The man is on trial for murder. The jurors have retreated to the jury room where they are shut in until they reach a verdict. The case for finding him guilty seems overwhelming – and, in fact almost all of the jury are at the outset convinced that finding him guilty is the only option. But one of the jurors is not convinced. He has doubts. And he does his best to persuade the other jurors that they have got it all wrong, that a critical view of the evidence can only result in finding him not guilty.
The play “Twelve Angry Men” by Reginald Rose, made into a famous film with Henry Fonda, is a story of one man who sees things differently and who isn’t about to be persuaded otherwise by the other people in the group. Continue reading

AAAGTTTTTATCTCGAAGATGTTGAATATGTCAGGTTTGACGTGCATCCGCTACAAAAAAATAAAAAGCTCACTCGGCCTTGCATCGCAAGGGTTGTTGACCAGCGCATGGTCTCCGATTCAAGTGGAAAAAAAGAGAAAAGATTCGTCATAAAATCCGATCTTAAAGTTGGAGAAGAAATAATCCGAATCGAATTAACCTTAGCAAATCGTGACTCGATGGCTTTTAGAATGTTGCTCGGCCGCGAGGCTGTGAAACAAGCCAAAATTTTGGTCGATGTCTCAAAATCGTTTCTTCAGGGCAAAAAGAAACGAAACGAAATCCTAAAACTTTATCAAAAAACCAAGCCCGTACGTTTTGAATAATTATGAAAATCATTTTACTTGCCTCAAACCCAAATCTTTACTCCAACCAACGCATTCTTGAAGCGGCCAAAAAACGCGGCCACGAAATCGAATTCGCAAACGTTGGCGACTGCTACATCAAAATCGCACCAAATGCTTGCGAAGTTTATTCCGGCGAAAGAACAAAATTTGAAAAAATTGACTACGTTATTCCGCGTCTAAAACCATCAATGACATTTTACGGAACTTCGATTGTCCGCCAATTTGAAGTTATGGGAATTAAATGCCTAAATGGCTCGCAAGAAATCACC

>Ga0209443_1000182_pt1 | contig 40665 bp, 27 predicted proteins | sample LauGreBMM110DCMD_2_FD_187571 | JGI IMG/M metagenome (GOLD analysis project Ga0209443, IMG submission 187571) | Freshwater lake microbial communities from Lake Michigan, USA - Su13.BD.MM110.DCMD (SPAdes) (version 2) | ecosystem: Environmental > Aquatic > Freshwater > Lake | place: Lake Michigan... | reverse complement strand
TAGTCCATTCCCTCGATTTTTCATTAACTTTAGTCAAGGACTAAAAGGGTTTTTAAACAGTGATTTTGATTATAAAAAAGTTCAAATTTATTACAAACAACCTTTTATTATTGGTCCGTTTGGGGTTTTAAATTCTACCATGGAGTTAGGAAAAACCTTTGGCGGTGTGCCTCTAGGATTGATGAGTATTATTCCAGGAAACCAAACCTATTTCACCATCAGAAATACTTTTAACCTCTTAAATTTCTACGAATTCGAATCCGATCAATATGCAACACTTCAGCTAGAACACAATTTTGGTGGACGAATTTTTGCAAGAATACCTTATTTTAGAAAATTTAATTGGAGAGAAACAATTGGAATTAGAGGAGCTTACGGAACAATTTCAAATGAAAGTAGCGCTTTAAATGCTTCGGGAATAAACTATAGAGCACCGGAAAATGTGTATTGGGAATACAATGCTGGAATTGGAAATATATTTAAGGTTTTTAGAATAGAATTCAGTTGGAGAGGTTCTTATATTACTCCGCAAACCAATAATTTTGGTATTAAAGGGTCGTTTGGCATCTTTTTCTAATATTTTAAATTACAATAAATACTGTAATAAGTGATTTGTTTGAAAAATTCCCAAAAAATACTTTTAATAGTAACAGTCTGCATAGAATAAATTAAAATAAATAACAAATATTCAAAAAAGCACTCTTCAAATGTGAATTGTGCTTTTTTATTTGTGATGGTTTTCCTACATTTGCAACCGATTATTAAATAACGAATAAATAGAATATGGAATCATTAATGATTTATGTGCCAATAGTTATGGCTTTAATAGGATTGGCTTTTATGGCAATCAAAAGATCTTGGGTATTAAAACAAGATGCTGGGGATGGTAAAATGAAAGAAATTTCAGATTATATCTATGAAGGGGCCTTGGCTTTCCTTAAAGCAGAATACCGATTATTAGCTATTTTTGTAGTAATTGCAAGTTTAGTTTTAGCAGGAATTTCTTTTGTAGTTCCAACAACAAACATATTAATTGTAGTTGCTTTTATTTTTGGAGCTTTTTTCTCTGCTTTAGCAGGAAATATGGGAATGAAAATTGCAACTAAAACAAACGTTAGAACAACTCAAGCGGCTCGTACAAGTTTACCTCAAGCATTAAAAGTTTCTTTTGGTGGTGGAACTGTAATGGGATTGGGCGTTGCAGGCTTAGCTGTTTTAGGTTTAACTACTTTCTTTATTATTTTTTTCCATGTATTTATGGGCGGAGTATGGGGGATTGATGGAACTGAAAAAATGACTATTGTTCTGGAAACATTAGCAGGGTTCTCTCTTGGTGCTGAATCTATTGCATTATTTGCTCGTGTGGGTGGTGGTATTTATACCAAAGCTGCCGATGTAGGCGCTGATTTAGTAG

This week, the Sunday following Easter Day, has us thinking about Thomas the doubting disciple. Here’s my sermon.
As a child I was hopeless at sport – sport was simply not my thing. The best I ever managed at secondary school was the report in my first year where the sports master had written for Gym: He has absolutely no aptitude for this subject but he tries his best. I was the one nobody wanted on their team. When I was at primary school we used that iniquitous system of two people being chosen as captains for football, and then they picked their teams. And of course, when it came to choosing who was going to be in your football team it was never going to be me, because I couldn’t play an even half-decent game of football if my life depended on it. I always knew that I wouldn’t get picked but that didn’t make it any easier.
There is nothing worse than being left out. Continue reading